Sun opens Java to Open Source community

...With viral strings attached

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ComputerWire: IT Industry Intelligence

Future versions of Java for servers, PCs and mobile devices could feature APIs developed by the open source community under changes to the Java Community Process (JCP) to be announced by Sun Microsystems Inc at its annual developer conference today,

Gavin Clarke writes


Palo Alto, California-based Sun said it will modify the JCP so open source community members can submit APIs for inclusion in Java specifications. Ratification of specifications means such APIs could be implemented into products from Java licensees.

And, in a gesture of good-will, Sun will move some web services JSRs - currently navigating the JCP - to an open source license. Sun was unable to say which JSRs will be opened, but said all JSRs would eventually be moved to an open source license. JSRs are the working name of Java APIs before they graduate the JCP.

Sun is expected to announce the changes at its JavaOne conference in San Francisco, California, today. Simon Phipps, Sun's chief technology evangelist, told ComputerWire the announcement "laid to rest the issue of Java compatibility with open source." Sun has been dogged by questions over its plans to open source development of Java.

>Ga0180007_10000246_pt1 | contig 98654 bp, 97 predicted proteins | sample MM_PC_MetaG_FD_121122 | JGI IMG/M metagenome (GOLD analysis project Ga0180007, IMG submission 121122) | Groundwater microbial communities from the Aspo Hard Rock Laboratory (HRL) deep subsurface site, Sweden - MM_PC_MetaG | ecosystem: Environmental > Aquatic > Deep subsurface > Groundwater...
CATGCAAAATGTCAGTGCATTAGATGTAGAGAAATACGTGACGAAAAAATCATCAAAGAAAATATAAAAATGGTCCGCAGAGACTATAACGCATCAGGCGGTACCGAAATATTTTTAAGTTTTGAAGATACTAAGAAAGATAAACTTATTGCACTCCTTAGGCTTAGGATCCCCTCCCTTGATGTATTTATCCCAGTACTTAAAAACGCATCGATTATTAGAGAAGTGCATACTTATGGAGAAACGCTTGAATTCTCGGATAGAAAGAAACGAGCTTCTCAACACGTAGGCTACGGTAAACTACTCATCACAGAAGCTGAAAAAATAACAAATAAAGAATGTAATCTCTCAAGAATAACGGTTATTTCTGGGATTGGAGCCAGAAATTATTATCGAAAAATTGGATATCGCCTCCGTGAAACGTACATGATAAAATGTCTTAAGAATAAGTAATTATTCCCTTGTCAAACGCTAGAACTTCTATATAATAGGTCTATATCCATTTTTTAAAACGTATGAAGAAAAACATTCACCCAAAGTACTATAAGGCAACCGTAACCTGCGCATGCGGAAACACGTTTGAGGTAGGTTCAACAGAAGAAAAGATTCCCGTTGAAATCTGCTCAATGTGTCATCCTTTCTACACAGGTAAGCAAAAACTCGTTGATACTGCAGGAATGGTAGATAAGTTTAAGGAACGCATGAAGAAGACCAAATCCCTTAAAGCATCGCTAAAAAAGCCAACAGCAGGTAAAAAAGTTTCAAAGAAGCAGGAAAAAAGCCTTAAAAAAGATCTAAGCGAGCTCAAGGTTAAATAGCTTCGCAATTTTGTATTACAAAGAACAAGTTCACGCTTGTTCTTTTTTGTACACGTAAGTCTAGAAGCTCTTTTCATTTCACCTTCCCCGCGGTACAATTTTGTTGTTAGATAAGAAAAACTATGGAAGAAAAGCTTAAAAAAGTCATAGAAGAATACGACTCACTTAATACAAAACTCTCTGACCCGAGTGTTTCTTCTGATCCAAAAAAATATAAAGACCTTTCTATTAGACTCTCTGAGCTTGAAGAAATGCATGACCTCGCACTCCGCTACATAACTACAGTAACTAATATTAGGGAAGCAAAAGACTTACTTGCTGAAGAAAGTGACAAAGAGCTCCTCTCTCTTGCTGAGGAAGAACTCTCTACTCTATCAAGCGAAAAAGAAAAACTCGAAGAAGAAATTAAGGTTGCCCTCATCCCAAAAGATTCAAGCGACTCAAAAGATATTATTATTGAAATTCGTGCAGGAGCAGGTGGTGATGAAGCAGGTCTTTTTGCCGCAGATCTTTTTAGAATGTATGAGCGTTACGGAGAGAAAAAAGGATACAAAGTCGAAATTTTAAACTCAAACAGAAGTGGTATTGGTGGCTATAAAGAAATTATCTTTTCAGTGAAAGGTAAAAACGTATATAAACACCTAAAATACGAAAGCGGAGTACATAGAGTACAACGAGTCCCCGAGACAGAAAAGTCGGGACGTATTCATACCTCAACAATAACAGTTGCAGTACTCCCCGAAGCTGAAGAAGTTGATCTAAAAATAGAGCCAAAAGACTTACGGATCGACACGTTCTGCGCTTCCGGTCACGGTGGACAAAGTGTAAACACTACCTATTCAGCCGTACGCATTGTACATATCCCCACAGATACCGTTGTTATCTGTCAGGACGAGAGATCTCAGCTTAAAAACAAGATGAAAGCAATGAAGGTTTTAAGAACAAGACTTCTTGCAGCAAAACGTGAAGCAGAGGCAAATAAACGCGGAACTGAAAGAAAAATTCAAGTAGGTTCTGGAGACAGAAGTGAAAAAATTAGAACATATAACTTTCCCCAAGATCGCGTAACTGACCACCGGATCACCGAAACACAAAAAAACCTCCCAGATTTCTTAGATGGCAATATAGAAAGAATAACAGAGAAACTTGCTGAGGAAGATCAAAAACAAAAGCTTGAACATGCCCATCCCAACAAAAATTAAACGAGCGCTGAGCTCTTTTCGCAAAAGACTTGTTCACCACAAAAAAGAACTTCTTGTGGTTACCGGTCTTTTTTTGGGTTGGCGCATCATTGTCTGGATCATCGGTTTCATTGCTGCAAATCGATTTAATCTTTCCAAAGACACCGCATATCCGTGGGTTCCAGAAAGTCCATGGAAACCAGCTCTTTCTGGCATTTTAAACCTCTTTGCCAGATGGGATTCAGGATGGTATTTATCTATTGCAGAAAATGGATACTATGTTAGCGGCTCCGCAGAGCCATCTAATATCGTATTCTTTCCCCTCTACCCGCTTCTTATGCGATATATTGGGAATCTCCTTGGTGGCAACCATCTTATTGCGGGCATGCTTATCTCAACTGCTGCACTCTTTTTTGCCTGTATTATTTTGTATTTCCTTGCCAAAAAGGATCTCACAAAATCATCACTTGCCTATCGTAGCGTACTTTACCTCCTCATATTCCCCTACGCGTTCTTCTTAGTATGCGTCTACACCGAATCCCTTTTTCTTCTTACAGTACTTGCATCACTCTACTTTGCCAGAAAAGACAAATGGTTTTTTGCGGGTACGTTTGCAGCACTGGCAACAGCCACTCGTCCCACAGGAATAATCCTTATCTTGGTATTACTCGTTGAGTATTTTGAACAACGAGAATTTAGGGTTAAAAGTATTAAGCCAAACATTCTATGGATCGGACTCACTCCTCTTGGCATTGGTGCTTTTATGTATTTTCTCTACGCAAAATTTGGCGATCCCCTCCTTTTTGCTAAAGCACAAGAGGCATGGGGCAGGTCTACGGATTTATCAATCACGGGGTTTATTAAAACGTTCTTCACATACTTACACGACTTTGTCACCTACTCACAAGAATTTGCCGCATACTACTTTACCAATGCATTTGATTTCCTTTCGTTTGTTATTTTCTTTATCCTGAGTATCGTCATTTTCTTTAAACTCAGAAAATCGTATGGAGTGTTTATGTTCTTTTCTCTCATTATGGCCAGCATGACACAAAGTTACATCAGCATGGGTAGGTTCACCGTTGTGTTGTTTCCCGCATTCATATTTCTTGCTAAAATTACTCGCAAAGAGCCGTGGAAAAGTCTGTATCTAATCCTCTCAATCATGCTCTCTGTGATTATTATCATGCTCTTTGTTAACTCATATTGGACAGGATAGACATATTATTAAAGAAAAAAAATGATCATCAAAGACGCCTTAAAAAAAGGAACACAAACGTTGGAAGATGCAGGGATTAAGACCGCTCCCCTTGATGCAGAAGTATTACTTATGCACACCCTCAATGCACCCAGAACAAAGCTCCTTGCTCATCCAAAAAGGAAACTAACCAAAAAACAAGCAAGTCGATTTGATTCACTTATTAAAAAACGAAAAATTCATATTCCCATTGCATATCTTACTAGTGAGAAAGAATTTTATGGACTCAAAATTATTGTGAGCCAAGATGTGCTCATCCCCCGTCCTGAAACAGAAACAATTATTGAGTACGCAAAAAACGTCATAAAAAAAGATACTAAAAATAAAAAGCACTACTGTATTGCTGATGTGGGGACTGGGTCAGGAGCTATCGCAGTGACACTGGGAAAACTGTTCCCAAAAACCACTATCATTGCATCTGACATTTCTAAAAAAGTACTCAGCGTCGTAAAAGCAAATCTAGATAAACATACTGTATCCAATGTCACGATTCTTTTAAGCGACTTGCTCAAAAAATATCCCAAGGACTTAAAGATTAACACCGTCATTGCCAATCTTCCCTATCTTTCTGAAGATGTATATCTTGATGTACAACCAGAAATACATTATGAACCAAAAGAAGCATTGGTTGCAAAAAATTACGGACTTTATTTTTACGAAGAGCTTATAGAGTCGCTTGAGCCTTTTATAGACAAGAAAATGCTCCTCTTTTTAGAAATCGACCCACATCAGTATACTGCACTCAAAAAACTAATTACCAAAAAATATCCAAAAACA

The move will tap the open source's community's famed powers of creativity to help Sun advance Java. Sun hopes open source programmers will submit APIs previously undreamed of by JCP members for potential inclusion in completed Java specifications. In a bid to further encourage open source participation, Sun will provide testing tools and financial assistance to selected non-profit organizations.

Glen Martin, Sun senior product marketing manager for the Java software division, said: "You could see a JSR for dancing wombats introduced, and the completed API may be introduced into future versions of the enterprise Java specification."

Martin said, though, Sun will exclude APIs developed under open source licenses that it considers viral - such as the controversial General Public License (GPL). The GPL can compel ISVs whose product code touches GPL code to open their own product to community scrutiny - loosing commercial advantage.

Friendly open source licensees are considered to be Apache, who assisted Sun in plans to open up the JCP process.

Sun will retain its power of veto over all Java specifications and, with the assistance of testing tools, will maintain its efforts to prevent fragmentation of Java specifications, caused by opening the JCP to members of the open source community.

© ComputerWire.com. All rights reserved.

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